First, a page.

The North Georgia Audio Society’s Fall 2017 meeting was an opportunity to test out some really great equipment. The guys from Pax Innovation worked until midnight to have everything ready for us, and as always the restoration work was top notch.
The components to be tested were a pair of Mark Levinson ML-2 amplifiers, Yeatts custom tube amplifiers, restored Crown D-45 amplifiers, Altec Lansing 311-60 horns w/ 299-81 drivers, restored JBL XPL-140 loudspeakers, restored Klipsch Quartet loudspeakers, a restored and heavily modified pair of Altec Lansing Valencia 846B’s.
In addition to component testing, the folks at Pax Innnovation offered speaker re-cone demonstrations, and short talks about how to use Loudspeaker Management Systems, and how to setup and use J River Media Center.
First up were the newly modified 3-way Altec Lansing 846B loudspeakers. The cabinets were 3/4 filled with Polyfill to improve low frequency response. The 811-B horn drivers were upgraded to Great Plains Audio 902-8A’s to improve the mid-range. And, Eminence APT-200S high frequency horns with JBL D220ti drivers were added to extend the high frequency response and improve imaging.
While everyone was familiar with the excellent Eminence APT-200S horns, the change from the Eminence ASD1001 compression driver to the JBL D220ti was immediately noticed. The Eminence ASD1001 is a true bargain at $60 a pair, but for only $40 more the JBL’s bested them by being much flatter in response across their range.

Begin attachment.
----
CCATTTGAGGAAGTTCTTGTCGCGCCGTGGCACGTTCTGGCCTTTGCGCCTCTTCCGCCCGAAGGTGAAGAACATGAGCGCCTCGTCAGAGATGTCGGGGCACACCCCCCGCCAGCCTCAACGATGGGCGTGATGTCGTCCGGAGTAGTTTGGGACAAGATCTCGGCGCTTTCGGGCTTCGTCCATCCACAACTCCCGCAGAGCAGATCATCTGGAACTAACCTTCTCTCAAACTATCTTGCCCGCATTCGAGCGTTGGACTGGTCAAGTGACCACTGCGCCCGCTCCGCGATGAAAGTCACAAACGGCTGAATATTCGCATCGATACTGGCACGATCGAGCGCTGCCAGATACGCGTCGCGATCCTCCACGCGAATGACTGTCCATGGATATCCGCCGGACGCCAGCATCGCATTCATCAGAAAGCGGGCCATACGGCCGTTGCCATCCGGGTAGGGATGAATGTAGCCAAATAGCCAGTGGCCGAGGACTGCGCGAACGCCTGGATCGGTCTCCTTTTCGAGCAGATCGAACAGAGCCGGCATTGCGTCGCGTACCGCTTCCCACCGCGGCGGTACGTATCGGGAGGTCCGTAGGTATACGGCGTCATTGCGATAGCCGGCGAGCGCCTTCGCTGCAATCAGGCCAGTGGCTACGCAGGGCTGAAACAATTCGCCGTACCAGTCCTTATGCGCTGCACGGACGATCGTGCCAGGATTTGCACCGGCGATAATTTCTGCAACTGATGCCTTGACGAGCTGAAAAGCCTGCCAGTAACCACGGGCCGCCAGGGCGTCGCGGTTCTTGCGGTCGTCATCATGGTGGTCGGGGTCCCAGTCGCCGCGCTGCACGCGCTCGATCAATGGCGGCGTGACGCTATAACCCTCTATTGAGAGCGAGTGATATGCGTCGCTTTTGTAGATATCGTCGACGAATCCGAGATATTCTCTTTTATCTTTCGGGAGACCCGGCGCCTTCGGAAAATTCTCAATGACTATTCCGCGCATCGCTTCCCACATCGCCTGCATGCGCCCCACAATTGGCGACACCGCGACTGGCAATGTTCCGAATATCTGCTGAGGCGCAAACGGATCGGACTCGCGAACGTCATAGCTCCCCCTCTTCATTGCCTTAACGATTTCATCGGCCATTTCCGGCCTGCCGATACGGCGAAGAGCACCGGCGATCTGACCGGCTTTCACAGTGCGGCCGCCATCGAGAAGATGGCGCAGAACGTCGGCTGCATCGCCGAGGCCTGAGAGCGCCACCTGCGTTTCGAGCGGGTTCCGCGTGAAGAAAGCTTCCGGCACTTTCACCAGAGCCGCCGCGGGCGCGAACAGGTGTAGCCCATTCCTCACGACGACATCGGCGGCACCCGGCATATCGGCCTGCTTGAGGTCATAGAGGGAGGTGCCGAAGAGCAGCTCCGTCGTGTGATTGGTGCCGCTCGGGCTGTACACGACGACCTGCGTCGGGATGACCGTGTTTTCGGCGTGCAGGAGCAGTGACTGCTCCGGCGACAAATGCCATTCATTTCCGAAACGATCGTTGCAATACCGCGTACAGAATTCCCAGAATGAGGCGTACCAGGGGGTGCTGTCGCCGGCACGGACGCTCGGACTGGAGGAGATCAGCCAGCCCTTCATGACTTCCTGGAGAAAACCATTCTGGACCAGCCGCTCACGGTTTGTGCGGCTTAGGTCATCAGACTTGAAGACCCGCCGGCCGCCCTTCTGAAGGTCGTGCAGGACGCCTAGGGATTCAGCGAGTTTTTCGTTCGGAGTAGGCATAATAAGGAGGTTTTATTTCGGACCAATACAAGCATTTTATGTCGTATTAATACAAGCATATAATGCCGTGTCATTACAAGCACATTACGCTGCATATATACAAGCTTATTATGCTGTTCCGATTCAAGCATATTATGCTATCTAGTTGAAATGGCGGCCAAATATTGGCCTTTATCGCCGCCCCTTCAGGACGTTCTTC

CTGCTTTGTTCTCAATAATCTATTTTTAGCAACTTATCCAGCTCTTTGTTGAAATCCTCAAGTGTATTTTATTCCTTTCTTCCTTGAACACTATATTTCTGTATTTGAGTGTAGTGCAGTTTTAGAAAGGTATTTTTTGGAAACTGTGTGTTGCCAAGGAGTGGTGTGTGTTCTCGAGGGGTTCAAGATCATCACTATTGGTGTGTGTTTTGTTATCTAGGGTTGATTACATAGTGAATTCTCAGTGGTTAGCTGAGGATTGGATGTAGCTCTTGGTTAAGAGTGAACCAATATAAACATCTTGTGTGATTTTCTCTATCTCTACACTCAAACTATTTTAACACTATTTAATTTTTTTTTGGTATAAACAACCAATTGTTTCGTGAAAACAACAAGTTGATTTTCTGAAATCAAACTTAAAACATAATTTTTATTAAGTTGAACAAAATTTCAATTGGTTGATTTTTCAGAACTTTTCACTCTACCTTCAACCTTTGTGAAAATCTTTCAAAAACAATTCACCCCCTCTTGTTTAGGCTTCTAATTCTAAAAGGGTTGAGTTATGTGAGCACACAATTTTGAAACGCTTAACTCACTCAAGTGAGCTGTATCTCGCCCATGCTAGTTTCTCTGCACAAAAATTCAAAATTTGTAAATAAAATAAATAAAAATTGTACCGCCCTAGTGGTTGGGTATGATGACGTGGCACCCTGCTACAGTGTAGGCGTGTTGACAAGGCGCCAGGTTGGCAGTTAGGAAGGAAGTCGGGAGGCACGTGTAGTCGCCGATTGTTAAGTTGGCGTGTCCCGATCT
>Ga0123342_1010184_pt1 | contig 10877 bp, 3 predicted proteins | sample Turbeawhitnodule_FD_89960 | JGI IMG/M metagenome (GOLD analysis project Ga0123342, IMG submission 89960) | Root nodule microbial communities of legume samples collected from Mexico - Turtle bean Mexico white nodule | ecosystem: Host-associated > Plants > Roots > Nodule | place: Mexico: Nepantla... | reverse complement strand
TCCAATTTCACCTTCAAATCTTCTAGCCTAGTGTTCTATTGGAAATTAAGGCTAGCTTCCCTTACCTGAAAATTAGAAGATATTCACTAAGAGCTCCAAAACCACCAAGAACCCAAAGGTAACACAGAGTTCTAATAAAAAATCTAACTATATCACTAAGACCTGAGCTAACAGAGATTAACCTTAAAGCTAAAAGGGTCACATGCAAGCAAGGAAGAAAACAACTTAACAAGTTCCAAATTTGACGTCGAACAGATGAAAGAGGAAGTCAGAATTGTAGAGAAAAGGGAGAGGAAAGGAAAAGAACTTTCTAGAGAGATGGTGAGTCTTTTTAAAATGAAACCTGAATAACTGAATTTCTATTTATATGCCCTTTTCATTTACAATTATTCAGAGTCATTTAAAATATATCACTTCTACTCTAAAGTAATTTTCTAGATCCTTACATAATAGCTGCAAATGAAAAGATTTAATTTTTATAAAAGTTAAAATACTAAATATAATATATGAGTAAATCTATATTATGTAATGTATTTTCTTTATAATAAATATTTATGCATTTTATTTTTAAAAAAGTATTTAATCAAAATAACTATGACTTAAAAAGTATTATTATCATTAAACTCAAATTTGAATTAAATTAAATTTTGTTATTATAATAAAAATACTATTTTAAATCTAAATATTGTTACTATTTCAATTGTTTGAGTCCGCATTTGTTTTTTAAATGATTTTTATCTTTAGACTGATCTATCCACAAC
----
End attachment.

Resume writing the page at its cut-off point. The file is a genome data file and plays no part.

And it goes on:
The real purpose of these Valencia’s was two-fold: testing a future build of a smaller cabinet for the Model 19 and understanding the impact of changing the Model 19’s crossover down to 800 Hz in a 3-way system. Both worked perfectly.
For along time we’ve had a love/hate relationship with the classic Altec Lansing Model 19. It sounds good but its cabinet is too wide and low. We also thought the 1.2 kHz crossover frequency failed to take advantage of all the 811-B horn had to offer. There is also something about the 811-B, when used in a 2-way system that takes away from the imaging of the system. We now know that a narrower baffle will work fine, and that lowering the crossover point to 800 Hz and then crossing over into a high frequency horn at 6 kHz greatly improves the sound of the system.
We ran the 811-B’s with a pair of custom mono block tube amplifiers designed by Lawrence Yeatts. Much like his famed tube phono stage, it is a superlative example of tube amplifier design with every detail meticulously thought out and implemented. This amplifier was one of the favorites of the meeting. To put that in perspective, it was facing stiff competition from a recently restored pair of the venerable Mark Levinson ML-2’s.
The other favorite of the meeting was the Altec Lansing 311-60/299-8A combo. The 311-60 is a somewhat rare Altec horn designed to go all the way down to 300 Hz and cover 60 degrees. It’s companion is the 311-90 (not tested). The 299-8A is a large format Altec compression driver designed to operate down to 500 Hz when fully driven, but in a home environment it can easily reach 300 Hz.
Why use such a large horn and driver? The 311-60 covers the most critical range of human hearing (300 Hz-3 kHz) without needing to crossover.
Everyone liked the 311-60/299-8A combo so much that we asked the folks over at Vintage Speaker Revival to build us a custom pair of enclosures to house them along with a pair of Altec 416-8x woofers and the Eminence high frequency horns that we had tested in the Valenicia’s. So, stay tuned for our next meeting when we will be testing this all new design.